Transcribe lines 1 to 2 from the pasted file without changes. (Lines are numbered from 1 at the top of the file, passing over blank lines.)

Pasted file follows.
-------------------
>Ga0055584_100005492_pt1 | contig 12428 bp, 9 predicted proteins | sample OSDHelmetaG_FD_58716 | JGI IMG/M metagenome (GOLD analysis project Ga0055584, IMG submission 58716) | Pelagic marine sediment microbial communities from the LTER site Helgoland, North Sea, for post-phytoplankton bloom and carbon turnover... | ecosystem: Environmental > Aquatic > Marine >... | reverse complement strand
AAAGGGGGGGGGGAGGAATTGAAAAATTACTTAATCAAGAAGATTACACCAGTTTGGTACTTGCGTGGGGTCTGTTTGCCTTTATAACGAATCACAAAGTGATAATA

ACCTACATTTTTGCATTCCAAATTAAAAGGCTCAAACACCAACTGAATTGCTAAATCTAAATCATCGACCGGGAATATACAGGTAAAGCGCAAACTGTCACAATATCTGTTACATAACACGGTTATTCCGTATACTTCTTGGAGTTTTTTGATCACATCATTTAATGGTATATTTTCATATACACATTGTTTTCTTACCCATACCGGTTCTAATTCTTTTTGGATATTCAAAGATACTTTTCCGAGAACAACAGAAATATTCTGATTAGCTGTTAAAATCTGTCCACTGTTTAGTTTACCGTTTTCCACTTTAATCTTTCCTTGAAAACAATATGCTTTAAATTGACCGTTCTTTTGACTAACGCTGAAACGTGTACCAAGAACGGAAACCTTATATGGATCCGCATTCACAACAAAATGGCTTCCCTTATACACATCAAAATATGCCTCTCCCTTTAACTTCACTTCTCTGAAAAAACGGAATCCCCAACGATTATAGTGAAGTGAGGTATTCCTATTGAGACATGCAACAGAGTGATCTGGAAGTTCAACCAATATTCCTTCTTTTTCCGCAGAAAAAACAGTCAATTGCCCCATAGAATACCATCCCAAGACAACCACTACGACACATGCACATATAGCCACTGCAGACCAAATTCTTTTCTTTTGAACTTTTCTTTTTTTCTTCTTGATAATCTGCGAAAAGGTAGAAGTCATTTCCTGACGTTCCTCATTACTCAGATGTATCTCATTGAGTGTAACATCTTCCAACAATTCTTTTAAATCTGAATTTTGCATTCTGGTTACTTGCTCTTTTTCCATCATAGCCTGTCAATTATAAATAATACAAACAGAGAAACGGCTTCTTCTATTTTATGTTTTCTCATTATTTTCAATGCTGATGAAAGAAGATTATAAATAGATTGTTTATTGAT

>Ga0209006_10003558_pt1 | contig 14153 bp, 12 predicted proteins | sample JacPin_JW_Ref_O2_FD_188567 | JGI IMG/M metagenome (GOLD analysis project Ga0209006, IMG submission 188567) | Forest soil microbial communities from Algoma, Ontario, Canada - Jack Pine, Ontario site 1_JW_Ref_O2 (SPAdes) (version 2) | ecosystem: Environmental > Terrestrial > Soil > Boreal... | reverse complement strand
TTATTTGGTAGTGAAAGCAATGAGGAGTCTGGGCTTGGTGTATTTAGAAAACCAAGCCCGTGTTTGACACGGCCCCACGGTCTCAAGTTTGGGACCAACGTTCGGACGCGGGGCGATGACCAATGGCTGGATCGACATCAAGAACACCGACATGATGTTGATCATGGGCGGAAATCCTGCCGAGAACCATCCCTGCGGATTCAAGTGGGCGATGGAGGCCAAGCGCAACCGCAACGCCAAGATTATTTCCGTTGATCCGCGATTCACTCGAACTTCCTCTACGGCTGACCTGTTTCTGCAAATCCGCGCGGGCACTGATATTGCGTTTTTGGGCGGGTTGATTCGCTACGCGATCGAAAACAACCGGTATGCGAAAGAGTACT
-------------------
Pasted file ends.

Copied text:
>Ga0055584_100005492_pt1 | contig 12428 bp, 9 predicted proteins | sample OSDHelmetaG_FD_58716 | JGI IMG/M metagenome (GOLD analysis project Ga0055584, IMG submission 58716) | Pelagic marine sediment microbial communities from the LTER site Helgoland, North Sea, for post-phytoplankton bloom and carbon turnover... | ecosystem: Environmental > Aquatic > Marine >... | reverse complement strand
AAAGGGGGGGGGGAGGAATTGAAAAATTACTTAATCAAGAAGATTACACCAGTTTGGTACTTGCGTGGGGTCTGTTTGCCTTTATAACGAATCACAAAGTGATAATA